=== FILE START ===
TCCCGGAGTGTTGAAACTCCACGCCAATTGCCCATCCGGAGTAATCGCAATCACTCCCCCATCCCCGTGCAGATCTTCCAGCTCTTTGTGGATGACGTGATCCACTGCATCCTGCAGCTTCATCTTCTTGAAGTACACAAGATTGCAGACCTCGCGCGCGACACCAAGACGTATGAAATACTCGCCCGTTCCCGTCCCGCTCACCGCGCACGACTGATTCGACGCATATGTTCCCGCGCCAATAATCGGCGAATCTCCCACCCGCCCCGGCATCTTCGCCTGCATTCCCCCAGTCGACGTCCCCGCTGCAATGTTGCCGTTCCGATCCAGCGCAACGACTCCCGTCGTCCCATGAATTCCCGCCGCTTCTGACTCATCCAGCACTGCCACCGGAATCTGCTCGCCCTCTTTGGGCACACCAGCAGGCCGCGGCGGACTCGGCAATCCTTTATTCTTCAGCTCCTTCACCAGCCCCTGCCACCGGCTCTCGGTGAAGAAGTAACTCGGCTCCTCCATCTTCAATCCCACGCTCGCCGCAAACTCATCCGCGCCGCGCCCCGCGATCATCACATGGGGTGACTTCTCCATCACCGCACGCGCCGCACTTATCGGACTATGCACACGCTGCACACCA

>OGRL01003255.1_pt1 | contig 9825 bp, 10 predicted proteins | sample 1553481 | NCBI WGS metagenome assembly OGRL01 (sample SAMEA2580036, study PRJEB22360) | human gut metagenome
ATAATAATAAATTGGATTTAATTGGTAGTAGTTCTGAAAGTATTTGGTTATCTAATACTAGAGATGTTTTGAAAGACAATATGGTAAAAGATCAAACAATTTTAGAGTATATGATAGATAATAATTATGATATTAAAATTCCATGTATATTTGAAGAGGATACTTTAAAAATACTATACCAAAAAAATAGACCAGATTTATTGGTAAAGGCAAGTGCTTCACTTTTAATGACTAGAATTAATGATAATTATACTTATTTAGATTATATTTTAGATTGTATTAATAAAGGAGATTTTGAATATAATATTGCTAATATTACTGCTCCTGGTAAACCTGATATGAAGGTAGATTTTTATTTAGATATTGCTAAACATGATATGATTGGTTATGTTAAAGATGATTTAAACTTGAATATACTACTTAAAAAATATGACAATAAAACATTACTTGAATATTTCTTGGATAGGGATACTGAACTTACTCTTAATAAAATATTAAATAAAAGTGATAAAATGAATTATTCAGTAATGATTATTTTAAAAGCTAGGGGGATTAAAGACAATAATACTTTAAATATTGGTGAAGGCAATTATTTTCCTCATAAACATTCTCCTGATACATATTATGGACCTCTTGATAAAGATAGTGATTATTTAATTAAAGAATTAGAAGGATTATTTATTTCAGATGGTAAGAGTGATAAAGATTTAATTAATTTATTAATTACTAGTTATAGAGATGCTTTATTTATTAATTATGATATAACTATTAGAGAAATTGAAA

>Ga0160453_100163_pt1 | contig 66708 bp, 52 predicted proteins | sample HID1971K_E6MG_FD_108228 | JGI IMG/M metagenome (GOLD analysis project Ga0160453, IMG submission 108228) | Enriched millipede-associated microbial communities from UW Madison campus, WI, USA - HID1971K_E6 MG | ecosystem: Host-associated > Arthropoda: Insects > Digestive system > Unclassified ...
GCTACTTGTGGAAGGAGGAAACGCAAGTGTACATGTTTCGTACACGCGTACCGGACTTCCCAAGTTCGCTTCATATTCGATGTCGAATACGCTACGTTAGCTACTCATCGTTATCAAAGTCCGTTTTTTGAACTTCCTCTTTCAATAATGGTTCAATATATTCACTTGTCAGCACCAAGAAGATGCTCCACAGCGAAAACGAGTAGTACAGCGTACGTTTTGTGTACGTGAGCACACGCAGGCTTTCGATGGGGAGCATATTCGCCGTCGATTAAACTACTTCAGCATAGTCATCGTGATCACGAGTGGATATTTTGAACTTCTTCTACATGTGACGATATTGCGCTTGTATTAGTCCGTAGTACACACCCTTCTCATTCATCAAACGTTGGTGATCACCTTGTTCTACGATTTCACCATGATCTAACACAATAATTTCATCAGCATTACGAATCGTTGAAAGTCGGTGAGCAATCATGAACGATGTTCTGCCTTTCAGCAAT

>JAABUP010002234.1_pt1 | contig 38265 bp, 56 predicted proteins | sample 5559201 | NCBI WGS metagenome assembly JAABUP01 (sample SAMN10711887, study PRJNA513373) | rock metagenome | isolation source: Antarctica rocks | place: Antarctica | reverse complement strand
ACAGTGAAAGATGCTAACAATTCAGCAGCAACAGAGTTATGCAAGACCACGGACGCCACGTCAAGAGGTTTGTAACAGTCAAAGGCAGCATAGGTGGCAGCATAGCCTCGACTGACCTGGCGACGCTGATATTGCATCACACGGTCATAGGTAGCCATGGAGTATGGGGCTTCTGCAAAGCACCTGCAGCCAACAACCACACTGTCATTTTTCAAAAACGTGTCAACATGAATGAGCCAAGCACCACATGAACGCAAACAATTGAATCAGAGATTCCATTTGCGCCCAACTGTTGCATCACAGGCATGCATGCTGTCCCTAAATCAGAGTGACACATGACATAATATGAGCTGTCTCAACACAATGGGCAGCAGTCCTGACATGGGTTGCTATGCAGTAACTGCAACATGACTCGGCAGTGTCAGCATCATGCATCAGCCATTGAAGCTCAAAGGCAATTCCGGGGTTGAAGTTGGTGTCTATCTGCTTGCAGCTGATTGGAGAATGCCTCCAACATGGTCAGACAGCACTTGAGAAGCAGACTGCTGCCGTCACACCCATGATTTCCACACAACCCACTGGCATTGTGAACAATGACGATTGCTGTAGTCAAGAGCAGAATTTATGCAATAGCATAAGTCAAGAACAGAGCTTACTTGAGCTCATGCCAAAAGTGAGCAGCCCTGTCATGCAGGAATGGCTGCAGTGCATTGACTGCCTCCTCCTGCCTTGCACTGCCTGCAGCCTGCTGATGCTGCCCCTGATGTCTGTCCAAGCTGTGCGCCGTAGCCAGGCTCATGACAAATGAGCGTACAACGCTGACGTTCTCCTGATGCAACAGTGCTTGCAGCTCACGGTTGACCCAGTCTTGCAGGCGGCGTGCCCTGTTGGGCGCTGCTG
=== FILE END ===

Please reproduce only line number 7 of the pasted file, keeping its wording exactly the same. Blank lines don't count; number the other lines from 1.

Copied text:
ACAGTGAAAGATGCTAACAATTCAGCAGCAACAGAGTTATGCAAGACCACGGACGCCACGTCAAGAGGTTTGTAACAGTCAAAGGCAGCATAGGTGGCAGCATAGCCTCGACTGACCTGGCGACGCTGATATTGCATCACACGGTCATAGGTAGCCATGGAGTATGGGGCTTCTGCAAAGCACCTGCAGCCAACAACCACACTGTCATTTTTCAAAAACGTGTCAACATGAATGAGCCAAGCACCACATGAACGCAAACAATTGAATCAGAGATTCCATTTGCGCCCAACTGTTGCATCACAGGCATGCATGCTGTCCCTAAATCAGAGTGACACATGACATAATATGAGCTGTCTCAACACAATGGGCAGCAGTCCTGACATGGGTTGCTATGCAGTAACTGCAACATGACTCGGCAGTGTCAGCATCATGCATCAGCCATTGAAGCTCAAAGGCAATTCCGGGGTTGAAGTTGGTGTCTATCTGCTTGCAGCTGATTGGAGAATGCCTCCAACATGGTCAGACAGCACTTGAGAAGCAGACTGCTGCCGTCACACCCATGATTTCCACACAACCCACTGGCATTGTGAACAATGACGATTGCTGTAGTCAAGAGCAGAATTTATGCAATAGCATAAGTCAAGAACAGAGCTTACTTGAGCTCATGCCAAAAGTGAGCAGCCCTGTCATGCAGGAATGGCTGCAGTGCATTGACTGCCTCCTCCTGCCTTGCACTGCCTGCAGCCTGCTGATGCTGCCCCTGATGTCTGTCCAAGCTGTGCGCCGTAGCCAGGCTCATGACAAATGAGCGTACAACGCTGACGTTCTCCTGATGCAACAGTGCTTGCAGCTCACGGTTGACCCAGTCTTGCAGGCGGCGTGCCCTGTTGGGCGCTGCTG